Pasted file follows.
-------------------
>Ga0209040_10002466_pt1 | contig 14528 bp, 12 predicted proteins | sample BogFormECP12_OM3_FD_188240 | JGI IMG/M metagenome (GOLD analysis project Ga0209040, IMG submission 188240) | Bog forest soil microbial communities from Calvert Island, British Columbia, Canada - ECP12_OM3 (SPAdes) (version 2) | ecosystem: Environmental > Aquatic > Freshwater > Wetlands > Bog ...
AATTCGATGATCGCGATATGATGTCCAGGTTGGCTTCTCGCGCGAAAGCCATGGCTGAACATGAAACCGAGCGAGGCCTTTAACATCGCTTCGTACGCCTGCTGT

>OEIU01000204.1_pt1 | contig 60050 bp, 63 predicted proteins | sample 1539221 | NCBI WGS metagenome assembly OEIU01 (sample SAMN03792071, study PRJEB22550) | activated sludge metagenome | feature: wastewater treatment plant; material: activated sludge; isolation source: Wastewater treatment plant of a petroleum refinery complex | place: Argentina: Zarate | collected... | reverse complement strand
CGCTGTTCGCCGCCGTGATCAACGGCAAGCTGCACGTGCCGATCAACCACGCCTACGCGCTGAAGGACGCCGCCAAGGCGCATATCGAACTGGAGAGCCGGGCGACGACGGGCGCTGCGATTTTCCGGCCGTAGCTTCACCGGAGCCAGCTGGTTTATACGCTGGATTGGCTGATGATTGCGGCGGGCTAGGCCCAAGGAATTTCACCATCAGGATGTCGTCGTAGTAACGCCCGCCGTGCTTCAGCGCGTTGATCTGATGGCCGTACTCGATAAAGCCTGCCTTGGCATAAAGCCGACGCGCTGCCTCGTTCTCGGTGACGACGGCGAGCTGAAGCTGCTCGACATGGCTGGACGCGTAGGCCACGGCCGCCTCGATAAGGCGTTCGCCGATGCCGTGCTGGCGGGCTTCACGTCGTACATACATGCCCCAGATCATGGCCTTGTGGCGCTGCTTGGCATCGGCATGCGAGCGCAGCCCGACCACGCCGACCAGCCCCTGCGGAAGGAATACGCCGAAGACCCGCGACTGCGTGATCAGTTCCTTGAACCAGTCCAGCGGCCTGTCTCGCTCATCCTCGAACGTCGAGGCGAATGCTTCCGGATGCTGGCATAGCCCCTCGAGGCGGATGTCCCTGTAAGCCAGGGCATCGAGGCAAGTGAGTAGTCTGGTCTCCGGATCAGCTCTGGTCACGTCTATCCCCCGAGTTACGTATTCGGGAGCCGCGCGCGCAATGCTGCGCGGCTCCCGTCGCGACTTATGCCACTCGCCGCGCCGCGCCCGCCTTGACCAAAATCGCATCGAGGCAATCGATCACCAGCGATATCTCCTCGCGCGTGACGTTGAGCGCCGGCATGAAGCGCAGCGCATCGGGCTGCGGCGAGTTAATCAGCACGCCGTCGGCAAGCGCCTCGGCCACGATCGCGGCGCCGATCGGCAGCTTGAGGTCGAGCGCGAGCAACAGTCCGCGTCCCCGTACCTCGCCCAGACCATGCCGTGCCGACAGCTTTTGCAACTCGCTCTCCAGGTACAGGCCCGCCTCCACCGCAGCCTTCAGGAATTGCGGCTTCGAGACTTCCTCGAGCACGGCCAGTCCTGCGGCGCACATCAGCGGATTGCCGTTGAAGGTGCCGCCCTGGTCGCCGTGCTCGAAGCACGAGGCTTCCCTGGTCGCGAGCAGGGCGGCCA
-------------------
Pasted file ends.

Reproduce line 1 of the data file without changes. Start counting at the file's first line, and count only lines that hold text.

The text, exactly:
>Ga0209040_10002466_pt1 | contig 14528 bp, 12 predicted proteins | sample BogFormECP12_OM3_FD_188240 | JGI IMG/M metagenome (GOLD analysis project Ga0209040, IMG submission 188240) | Bog forest soil microbial communities from Calvert Island, British Columbia, Canada - ECP12_OM3 (SPAdes) (version 2) | ecosystem: Environmental > Aquatic > Freshwater > Wetlands > Bog ...